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Thread: Victory 38 Snub

  1. #1
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    Victory 38 Snub

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    This is my Victory 38 Snub. I inherited it from my Dad who was a chopper pilot during the Korean War. The serial is V651XXX and all the numbers match, even under the barrel. It is a pinned barrel. My Dad told me it was issued to him by a supply officer who was a close friend, as is with the grips and nickel. The supply officer said it was rare that a customized gun was in inventory and it was likely originally issued to a big wig who either died during service, or left behind. Only big wigs would be allowed to customize a weapon. The Standard Catalog of S&W seems to date the serial number to 1944. It is not a cut down barrel. I have been told Victory Snubs are rare.
    I have no interest in selling this gun because it has a lot of sentimental value. This gun was always around the house and I have to admit it was taken for granted due to pure ignorance of its value. I carried it with me when deer and duck hunting as a kid to shoot snakes and other pests. It went fishing with me and my Dad had it in a drawer in the back of his motor home where it bounced around back there all over the country. Up till recently, I had it in my desk drawer at my business until a customer enlightened me that it might be valuable. Obviously, I have it safe at home now.
    Any one out there have any idea what it might be worth. Not selling, but might need more insurance on my gun collection. LOL.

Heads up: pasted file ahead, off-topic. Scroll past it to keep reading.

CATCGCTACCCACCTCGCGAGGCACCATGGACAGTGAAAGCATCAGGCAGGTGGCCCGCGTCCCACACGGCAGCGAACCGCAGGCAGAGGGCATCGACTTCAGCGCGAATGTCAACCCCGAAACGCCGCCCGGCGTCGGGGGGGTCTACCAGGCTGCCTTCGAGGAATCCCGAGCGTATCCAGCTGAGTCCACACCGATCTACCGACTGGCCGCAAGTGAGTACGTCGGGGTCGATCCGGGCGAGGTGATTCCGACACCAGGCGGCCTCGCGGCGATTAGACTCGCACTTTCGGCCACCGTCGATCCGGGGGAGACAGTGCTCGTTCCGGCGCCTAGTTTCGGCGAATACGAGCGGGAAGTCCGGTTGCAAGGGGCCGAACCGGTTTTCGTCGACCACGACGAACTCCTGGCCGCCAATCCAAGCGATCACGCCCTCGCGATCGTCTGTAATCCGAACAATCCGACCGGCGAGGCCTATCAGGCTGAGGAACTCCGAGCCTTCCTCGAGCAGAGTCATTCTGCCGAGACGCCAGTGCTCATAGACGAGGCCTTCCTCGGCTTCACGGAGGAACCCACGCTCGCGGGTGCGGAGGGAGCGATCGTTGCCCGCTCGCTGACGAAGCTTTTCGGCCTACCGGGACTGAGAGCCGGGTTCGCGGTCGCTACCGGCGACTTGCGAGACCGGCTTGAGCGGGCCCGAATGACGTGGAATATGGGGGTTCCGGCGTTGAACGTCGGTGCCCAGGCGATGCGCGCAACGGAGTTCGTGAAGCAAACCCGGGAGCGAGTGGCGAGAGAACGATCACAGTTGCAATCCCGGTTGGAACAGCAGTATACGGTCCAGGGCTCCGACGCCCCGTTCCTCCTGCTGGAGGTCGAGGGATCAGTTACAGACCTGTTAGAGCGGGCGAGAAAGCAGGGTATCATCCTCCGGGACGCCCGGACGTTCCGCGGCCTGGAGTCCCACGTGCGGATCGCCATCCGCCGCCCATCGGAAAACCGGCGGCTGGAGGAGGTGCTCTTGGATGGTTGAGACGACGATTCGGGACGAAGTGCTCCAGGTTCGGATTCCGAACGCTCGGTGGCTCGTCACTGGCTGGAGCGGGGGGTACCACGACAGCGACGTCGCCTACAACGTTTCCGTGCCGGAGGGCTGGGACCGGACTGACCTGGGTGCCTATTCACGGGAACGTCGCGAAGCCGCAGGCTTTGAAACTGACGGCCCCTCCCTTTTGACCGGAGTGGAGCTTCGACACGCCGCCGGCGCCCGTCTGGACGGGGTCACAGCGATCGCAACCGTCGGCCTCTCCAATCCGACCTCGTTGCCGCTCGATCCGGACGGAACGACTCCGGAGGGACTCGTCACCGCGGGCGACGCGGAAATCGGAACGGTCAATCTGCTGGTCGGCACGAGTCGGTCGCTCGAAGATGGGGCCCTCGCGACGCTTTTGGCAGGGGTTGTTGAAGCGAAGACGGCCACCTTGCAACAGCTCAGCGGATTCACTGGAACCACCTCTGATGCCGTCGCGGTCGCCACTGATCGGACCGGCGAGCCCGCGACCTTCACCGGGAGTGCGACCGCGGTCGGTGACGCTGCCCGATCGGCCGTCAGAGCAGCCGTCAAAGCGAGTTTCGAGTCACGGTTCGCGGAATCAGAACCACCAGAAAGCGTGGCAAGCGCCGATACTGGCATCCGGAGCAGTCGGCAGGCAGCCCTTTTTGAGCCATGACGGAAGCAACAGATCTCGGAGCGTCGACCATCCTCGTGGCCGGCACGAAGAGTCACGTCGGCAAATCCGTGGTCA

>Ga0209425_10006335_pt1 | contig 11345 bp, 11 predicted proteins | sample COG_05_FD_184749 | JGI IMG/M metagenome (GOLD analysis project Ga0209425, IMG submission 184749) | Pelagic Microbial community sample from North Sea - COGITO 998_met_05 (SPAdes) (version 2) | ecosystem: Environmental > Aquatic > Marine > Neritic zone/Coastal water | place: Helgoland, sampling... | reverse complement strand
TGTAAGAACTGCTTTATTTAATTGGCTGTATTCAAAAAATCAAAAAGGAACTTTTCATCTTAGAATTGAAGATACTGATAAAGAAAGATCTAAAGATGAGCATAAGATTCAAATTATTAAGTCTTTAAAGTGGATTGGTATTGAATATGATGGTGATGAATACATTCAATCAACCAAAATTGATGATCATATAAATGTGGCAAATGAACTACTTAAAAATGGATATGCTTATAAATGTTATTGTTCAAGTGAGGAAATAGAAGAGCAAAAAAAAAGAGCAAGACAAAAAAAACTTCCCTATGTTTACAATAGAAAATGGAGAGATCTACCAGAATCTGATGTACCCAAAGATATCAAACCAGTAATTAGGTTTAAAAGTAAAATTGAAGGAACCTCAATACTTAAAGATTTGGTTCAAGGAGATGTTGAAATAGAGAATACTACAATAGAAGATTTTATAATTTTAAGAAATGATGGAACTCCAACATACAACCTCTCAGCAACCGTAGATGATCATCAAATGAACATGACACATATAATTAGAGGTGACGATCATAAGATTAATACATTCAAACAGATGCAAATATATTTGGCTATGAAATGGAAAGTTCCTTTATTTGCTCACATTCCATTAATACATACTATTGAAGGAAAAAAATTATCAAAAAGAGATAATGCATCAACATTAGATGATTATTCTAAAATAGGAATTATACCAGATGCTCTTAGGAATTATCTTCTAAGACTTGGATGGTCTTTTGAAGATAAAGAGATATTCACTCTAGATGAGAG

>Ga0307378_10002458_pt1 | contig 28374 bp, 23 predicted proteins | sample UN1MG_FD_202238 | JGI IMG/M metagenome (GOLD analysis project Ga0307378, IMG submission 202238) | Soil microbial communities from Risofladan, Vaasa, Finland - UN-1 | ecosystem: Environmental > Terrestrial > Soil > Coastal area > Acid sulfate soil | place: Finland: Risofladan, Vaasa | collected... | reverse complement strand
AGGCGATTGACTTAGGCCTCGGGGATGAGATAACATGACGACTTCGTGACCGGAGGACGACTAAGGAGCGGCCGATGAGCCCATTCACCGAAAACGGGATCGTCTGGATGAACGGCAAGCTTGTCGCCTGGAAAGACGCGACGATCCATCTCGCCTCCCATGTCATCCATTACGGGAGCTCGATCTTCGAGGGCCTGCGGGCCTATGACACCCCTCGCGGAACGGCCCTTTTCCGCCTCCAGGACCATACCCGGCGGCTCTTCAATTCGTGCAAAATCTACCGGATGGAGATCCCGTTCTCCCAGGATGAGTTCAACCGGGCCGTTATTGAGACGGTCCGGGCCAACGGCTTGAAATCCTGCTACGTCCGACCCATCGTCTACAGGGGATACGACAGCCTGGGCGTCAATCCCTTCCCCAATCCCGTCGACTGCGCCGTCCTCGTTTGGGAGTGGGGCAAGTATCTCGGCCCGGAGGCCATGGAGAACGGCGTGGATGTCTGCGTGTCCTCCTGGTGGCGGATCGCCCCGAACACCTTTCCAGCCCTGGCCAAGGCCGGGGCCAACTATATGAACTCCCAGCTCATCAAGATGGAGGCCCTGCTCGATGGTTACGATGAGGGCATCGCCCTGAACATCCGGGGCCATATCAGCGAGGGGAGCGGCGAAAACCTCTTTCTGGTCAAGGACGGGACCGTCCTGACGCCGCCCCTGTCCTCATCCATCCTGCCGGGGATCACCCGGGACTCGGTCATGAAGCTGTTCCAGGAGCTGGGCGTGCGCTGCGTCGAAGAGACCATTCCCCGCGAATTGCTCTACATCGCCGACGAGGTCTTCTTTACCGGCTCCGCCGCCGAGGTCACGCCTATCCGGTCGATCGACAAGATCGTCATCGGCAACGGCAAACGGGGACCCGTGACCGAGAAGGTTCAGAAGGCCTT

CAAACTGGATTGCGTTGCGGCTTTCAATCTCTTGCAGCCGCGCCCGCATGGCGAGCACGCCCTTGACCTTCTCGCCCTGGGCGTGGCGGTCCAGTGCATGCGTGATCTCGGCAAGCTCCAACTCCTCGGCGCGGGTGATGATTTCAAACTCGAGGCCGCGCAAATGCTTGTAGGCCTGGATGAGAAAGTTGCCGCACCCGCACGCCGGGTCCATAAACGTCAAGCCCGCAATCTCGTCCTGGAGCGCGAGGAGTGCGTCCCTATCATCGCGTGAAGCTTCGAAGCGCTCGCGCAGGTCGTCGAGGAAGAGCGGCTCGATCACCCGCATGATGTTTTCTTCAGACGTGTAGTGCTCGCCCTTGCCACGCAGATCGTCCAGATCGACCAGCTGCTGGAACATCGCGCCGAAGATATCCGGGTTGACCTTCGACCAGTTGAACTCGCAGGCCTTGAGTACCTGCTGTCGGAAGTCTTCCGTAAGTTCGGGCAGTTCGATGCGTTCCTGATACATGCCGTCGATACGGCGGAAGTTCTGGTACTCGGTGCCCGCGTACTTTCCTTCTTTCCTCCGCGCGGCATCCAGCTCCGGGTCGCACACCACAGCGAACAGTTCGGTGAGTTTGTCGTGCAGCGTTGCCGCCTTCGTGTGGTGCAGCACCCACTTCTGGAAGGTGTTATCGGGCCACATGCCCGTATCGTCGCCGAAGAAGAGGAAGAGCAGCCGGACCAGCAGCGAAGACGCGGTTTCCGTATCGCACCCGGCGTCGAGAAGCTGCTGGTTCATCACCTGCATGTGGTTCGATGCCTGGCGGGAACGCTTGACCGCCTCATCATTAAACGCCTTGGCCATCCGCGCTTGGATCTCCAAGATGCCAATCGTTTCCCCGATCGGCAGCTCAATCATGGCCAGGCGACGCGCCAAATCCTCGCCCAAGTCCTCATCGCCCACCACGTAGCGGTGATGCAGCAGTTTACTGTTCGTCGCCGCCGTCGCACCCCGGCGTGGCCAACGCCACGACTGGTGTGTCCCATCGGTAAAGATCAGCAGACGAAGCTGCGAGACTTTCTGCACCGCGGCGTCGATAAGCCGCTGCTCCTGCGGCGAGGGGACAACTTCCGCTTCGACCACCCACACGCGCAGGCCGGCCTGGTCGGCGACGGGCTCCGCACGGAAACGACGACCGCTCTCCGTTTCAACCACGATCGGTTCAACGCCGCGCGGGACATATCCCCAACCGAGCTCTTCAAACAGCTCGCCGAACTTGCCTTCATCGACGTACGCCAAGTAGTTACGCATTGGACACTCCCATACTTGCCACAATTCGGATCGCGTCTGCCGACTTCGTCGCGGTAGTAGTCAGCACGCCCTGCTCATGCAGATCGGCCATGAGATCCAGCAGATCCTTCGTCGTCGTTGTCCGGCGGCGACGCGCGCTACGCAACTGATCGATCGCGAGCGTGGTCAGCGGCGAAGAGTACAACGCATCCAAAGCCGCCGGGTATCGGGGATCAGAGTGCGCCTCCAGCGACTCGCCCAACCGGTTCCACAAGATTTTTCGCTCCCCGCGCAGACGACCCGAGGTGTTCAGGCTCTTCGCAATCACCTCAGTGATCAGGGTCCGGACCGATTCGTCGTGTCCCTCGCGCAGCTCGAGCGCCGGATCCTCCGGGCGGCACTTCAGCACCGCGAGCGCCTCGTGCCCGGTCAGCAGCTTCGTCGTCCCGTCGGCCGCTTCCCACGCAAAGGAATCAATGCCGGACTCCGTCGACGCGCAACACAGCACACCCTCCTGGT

LeMat likes this.

  2. #2
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    Most likely this piece was shipped to a police department during WWII. A factory letter will answer this. Given the plating some of the finer markings may be concealed. My guess is that it was personal property brought in theater and for whatever reasons "found on post-returned to military control". According to Charles Pate's book on WWII military handguns the "big wigs" to include Eisenhower, Patton etc. carried Detective Specials.

    No doubt your Dad acquired and retained the piece under irrregular circumstances. Victory snubs unaltered have crept at or above $1,000. In this state I'd hazard half that, but as you indicate, its going nowhere. In the same vein I would preserve it in the condition received. Its greatest value is as a treasured family heirloom.

    Waidmann

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    i am planning to get a letter. hopefully it will tell me more.

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    I can't quite make this out...is there an S in front of the V of the serial number? Also, the first number looks like an 8 not a 6 to me. If it is an 8, the chances are very high it was a part of the commercial order of nickel guns made at the end of the war. The highest known SN of that 86 gun batch is SV811832 so that would make your gun the highest known nickel variation of that batch. It would also increase the value substantially. The SCSW says the lanyard ring was removed on them and the holes plugged. So, yours would be unique and likely extremely valuable...if Roy authenticates it.